Around France

Discovering Foods and Wine of Occitanie

When we feel safe to travel again, there’s going to be a rush to France, and especially, to discovering Occitanie — the south of France region that includes Languedoc-Roussillon. 

Nancy McGee of Absolutely Southern France and I took off on a mission to scope out a part of Occitanie for new tour ideas. The three-day trip took us from the Mediterranean seaport of Sete, along the Canal du Midi, and to villages near Carcassonne. I was anxious to explore the area because of its extraordinary cuisine, famous Minervois wines, Plus Beaux Villages, and its history related to the Cathars– a 12th-century religious cult. Plus, Nancy threw in a visit to “oyster heaven” and the promise of a spa day.

Discovering Foods and Wines of Occitanie

The first stop on our “discovering Occitanie” tour was Tarbouriech, the luxurious oyster-themed spa and wine domain near Marseillan. There we were treated to an oyster massage, followed by a guided visit to the infamous oyster farm on La Lagune de Thau. This is a MUST see if you love oysters like I do. Their oysters are among the best in the world. So good, in fact, that they rarely, if ever, leave France. To read more about the oysters and visit to Tarbouriech, click here.

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Overnight at a Wine Domaine

Next, we drove through the flat plains of the Aude and into the Corbières wine country — one of the best known and most productive appellations in the Languedoc-Occitanie region. We arrived at our resting place, Château Canet, for the next two nights just in time for a cheerful greeting and sparkling wine.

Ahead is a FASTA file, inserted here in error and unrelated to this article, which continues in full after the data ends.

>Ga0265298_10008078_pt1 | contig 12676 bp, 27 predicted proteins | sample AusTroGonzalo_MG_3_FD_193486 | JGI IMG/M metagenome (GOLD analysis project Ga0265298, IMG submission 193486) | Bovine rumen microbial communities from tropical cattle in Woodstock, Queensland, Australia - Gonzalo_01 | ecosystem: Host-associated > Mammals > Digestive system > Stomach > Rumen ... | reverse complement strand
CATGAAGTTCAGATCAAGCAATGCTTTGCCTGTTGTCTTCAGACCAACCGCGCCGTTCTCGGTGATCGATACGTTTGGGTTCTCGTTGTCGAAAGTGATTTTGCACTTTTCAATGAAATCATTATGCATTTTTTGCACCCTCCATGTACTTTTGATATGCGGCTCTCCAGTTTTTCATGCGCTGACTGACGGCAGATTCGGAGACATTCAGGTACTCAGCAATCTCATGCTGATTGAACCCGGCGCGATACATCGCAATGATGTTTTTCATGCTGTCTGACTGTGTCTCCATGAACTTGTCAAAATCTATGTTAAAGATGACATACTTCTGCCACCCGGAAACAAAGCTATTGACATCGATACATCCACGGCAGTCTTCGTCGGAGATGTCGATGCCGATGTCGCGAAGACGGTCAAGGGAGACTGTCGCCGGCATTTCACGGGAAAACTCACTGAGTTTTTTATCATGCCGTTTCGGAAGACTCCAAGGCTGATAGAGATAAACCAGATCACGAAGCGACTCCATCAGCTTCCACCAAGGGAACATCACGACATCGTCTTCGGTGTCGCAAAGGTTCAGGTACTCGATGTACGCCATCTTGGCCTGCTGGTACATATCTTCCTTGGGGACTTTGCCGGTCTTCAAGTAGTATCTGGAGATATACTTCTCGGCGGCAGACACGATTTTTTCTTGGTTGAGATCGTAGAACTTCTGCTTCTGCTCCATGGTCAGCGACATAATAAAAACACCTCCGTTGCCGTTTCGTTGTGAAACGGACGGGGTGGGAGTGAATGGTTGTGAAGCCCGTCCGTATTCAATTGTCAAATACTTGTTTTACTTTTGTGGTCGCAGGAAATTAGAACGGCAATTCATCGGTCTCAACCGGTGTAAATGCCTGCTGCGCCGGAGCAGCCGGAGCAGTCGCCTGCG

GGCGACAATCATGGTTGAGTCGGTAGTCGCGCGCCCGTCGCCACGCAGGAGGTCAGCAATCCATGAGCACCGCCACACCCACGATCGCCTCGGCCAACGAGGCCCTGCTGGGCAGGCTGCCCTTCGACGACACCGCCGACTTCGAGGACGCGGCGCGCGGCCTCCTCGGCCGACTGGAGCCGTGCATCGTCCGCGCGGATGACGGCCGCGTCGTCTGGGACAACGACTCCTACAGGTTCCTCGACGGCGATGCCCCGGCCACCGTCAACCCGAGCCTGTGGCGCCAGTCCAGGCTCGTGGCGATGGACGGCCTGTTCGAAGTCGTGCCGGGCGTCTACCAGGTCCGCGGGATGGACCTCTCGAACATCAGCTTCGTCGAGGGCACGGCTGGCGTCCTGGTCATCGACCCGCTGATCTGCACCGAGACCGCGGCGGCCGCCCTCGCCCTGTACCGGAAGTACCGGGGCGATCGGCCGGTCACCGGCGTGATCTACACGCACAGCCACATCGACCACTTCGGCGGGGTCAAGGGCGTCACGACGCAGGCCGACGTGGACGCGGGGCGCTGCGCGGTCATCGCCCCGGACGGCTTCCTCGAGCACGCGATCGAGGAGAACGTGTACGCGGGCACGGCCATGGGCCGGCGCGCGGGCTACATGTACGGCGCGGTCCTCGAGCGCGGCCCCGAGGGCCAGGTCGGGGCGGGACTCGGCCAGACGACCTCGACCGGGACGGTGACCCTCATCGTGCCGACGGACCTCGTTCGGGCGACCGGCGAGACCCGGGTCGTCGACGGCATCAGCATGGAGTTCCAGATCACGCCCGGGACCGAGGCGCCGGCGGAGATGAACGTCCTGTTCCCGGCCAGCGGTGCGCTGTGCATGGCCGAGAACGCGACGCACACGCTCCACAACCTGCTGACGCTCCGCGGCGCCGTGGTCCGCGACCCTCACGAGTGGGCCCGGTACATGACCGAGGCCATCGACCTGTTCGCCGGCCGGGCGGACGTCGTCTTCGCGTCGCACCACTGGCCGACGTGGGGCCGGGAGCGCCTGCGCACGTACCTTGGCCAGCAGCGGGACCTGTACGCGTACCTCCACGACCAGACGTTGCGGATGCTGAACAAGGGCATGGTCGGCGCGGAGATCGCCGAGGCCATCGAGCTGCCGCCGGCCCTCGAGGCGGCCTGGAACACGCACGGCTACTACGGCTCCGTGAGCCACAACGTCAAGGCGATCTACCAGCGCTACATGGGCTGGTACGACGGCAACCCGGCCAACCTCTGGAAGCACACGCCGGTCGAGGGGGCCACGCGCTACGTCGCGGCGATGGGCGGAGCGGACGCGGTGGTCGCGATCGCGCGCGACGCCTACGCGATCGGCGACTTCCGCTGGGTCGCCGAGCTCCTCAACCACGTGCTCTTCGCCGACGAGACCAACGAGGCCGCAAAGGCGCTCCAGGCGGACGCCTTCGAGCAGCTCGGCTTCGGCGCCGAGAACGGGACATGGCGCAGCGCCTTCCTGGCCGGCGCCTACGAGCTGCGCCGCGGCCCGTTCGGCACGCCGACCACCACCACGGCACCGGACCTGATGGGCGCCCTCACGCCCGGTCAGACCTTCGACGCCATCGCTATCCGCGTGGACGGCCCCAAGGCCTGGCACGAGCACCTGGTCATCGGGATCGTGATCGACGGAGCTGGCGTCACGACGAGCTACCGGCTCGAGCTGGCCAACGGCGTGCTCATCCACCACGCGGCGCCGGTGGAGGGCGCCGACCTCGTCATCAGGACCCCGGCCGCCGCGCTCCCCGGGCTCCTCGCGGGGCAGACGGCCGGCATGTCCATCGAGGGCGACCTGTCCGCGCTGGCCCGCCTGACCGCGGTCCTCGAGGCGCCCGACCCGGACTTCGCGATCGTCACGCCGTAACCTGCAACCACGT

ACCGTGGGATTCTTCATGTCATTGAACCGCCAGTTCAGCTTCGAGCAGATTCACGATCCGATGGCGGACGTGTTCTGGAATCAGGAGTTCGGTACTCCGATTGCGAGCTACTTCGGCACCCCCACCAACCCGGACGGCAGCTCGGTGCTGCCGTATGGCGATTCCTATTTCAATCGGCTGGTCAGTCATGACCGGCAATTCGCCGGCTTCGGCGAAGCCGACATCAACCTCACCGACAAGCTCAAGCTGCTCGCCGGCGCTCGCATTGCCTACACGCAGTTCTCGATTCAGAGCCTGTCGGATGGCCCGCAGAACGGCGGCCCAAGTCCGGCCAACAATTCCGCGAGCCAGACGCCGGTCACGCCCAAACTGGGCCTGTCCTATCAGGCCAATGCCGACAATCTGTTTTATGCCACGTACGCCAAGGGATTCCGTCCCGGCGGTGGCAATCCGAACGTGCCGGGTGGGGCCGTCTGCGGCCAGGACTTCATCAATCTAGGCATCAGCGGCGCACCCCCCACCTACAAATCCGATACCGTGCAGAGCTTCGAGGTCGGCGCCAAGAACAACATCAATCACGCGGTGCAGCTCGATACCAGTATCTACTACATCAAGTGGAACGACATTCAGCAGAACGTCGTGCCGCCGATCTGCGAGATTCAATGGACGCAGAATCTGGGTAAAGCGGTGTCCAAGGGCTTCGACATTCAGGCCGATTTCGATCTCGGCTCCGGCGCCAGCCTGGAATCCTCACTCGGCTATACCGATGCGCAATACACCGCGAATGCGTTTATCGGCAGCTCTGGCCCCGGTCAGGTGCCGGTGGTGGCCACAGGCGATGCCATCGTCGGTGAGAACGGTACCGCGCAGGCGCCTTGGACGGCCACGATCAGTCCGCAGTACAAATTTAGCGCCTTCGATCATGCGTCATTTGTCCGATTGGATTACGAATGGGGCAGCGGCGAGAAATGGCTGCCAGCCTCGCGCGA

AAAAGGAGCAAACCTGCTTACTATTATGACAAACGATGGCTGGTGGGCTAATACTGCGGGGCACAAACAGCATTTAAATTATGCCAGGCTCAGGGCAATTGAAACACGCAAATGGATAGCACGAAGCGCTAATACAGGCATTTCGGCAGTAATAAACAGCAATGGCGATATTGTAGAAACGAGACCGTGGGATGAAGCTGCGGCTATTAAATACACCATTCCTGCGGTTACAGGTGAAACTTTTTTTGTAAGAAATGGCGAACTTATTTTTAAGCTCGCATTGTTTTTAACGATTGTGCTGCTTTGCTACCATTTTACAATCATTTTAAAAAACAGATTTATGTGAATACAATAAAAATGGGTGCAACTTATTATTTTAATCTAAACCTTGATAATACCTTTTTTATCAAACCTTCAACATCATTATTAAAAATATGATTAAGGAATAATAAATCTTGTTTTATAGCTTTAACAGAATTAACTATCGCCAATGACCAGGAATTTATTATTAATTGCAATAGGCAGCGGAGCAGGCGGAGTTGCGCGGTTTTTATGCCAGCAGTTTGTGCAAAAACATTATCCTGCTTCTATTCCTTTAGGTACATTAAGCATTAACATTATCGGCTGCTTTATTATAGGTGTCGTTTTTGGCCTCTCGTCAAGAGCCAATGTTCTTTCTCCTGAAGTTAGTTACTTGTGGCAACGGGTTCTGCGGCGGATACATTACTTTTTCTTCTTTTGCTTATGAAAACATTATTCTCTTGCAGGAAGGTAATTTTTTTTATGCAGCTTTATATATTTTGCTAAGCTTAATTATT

Family-owned Château Canet is a perfect respite for travelers who want to be away from crowds, to be pampered … or both. Within a short drive of Carcassonne, the château has a nice mix of cottages and apartments for groups of all sizes — originally “vignerons” for grape harvesters. While we were visiting, a wedding party was being hosted. Space and privacy are abundant for all.

Château Canet was initially built around 1895 as a wine Domaine. Floris and Victoria, the current owners, discovered Château Canet more than twenty years ago after a long search for the “perfect” spot to create their eco-friendly wines. Today the early buildings of the winery have been modernized, the property has expanded to include more acreage, and an active, bio-diverse wine-growing ecosystem is in place. Within the estate, there are acres and acres of vineyards, olive groves,  fruit trees, and pine forests. Eighty percent of the domain is recognized as “Minervois,” one of the Appellation d’Origine Protégée (A.O.P.) of the Languedoc Roussillon. The remaining vineyards are classified as Pays d’Oc I.G.P. (Indication Géographique Protégée)

Dinner by the Canal du Midi